Greater benefit may be made of Mud Marish ground, Boggs and Lakes then formerly hath beene used.

6. He professes to direct a course whereby greater bene­fit may be made then yet hath bin, of all Mud-marish grounds, and standing Bogges or mires, by imploying the same upon Corne land or Pasture, with many other additions of that nature, viz. Whereas Black Barren Turffe land yeilds little or no profit (save only for the cutting Turfe for fewell, and the vastnesse of that land so great, that abundance thereof may be spared for other uses. He undertakes to prescribe a way that a greater benefit may be raised thereof, then ever formerly hath bin; and in many places where deepe marish grounds are, to direct a course to draw them dry, that it may be converted to some good use. Turning the watry Lakes thereof into such a profitable way that much Fish may bee there stored and bred. All which may be effected at a very cheape and easie rate, respecting the great profits will accrew thereby.

A certaine way of improvement of Cold-marish ground.

7. He professes to direct a course how to improve all baren or moist morish, or marish ground, which beares but a short picked hory course sower grasse, unkindly for feeding or breeding of Cattle, by converting the same into a better, deeper and larger growing layer of grasse, and of a sweeter and better nature, consisting of hony-suckles, dasies, and yel­low flowred grasse; The profit whereof will be so great, that the very first yeere will quit the cost in those places where the materials may conveniently be had for the performance of the designe, whereby many thousands of Acres of course ground in commons or inclosures may be cured.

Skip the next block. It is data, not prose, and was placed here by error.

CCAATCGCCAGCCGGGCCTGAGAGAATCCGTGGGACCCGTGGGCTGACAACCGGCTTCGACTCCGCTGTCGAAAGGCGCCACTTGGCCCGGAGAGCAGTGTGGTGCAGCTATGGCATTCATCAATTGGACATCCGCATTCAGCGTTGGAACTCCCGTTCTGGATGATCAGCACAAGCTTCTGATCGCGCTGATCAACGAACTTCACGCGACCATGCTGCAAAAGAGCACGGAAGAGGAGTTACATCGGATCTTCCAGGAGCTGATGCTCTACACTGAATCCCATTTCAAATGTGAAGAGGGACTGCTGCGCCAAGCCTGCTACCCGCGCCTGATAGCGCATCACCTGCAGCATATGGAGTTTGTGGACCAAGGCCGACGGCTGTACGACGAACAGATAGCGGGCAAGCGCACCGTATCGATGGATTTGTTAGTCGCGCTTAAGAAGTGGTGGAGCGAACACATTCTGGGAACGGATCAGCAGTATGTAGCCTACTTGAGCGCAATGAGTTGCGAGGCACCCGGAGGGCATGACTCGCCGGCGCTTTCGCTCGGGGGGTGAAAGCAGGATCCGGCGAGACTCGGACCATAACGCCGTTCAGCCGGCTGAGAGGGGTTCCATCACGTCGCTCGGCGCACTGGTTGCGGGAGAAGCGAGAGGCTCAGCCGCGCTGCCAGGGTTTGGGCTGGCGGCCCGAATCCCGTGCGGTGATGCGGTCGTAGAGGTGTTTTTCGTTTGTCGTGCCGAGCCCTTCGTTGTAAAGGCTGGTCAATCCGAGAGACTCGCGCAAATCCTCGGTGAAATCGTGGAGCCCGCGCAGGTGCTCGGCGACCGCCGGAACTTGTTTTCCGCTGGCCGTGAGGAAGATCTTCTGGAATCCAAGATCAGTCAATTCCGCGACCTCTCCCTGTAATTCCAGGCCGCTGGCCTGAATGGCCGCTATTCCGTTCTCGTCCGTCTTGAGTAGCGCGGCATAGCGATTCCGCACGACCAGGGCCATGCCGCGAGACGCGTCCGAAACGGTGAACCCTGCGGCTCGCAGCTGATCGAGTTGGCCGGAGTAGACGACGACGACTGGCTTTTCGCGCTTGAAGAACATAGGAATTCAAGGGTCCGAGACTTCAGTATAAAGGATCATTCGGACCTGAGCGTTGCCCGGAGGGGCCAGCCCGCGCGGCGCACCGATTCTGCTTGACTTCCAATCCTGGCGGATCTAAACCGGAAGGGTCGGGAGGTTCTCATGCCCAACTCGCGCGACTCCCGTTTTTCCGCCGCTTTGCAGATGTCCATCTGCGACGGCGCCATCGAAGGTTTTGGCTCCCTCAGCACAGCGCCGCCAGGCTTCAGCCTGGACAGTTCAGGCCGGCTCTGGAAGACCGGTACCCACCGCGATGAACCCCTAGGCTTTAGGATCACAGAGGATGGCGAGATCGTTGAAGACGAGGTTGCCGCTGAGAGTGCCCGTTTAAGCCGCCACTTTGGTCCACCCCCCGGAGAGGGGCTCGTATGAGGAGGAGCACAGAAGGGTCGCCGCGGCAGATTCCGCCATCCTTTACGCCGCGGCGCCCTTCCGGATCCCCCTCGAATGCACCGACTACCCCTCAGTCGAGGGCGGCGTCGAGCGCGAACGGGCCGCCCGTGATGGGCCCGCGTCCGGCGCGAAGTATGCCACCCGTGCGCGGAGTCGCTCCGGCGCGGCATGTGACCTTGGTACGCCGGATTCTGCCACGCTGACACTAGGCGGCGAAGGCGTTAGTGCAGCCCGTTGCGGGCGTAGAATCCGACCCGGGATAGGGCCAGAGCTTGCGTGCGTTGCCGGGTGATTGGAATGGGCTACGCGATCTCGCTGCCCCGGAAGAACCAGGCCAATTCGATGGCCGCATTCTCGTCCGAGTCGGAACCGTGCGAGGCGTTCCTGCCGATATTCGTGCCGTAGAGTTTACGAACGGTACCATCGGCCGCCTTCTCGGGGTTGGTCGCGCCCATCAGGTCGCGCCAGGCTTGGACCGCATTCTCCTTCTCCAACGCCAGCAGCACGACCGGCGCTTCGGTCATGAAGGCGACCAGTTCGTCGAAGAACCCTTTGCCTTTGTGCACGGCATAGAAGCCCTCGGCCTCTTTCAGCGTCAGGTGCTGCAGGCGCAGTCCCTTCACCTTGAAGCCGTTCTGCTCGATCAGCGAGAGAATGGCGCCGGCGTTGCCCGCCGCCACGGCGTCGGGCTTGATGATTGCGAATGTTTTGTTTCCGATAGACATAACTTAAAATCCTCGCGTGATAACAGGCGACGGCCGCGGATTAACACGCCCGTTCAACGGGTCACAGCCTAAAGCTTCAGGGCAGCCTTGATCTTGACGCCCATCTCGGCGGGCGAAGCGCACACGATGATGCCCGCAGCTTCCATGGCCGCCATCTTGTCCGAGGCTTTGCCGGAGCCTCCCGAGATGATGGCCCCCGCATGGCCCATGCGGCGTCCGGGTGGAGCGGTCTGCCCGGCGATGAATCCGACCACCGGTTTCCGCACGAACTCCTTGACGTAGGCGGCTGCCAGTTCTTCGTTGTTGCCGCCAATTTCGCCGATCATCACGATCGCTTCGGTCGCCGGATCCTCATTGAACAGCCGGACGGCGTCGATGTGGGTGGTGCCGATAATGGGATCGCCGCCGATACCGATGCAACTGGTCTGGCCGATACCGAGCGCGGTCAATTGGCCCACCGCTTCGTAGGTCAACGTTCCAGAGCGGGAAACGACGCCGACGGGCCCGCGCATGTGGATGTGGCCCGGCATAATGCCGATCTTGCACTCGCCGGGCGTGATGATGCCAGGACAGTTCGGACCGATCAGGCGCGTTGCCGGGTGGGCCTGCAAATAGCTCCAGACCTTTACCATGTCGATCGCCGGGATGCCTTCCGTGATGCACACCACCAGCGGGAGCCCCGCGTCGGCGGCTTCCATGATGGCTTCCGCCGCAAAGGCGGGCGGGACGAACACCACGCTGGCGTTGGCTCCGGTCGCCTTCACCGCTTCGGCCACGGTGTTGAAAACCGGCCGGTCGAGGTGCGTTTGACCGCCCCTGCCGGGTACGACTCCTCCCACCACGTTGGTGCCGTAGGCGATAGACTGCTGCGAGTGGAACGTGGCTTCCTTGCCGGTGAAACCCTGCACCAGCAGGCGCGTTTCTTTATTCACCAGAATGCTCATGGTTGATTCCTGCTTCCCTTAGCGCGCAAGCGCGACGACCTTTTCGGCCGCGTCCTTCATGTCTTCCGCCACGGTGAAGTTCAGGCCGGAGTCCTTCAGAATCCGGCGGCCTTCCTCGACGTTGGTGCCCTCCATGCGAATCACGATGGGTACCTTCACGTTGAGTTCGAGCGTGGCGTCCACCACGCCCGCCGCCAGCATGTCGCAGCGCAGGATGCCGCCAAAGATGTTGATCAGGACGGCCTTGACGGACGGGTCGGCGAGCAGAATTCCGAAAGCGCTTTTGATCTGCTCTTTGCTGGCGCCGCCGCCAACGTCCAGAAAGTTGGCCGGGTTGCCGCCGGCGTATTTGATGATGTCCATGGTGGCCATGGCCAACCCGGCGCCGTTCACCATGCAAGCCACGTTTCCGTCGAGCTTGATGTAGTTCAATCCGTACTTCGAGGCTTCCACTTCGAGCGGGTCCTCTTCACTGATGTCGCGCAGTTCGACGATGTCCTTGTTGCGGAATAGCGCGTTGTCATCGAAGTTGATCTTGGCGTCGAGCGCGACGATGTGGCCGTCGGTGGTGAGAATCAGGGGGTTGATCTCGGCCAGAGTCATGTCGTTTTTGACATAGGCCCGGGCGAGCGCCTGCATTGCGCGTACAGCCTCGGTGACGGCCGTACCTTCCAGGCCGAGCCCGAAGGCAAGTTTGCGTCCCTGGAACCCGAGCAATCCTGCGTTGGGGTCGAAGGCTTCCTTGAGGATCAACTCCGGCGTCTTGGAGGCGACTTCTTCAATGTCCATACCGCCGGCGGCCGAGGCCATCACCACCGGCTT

Obstructionall Arts to Augment much more Medow ground then hath beene.

8. He will give certain intelligence in a most expert man­ner, to improve and augment many thousand Acres of Me­dow ground, which shall yeild a great, sweet, and beautifull crop of Mowing grasse, the improvement whereof that shall be discovered, will so effectually accomplish the ex­periment, in every place that few mens thoughts or ingenuity hath formerly found it out, or at least not made so full and perfect a use of the meanes or method to effect the designe as shall be described, directed and presented, to the rationall apprehension of all men by the Author.

Preventions against rotten Diseases in Sheepe.

9. The Author being desirous to serve his Countrey with the best of his abilities, hath therefore practised rules and medicines to prevent the rotten diseases in Sheepe, which in some Counties he hath so rightly experienced, where he hath resided, that he doubts not (with Gods blessing) to be very expertly able to make that rich accommodation hold currant in all parts of the Kingdome. viz. That by a cheap and easie way, method and observation of little cost or trou­ble, he will resist the impediment of water in the body, and wormes in the liver of Sheepe, whereby the putrifycations in them, which procures dearth and destruction shall be avoided, when his secrets in this particuler shall be discovered, the impediments before said in those profitable Cattle shall be for ever prevented.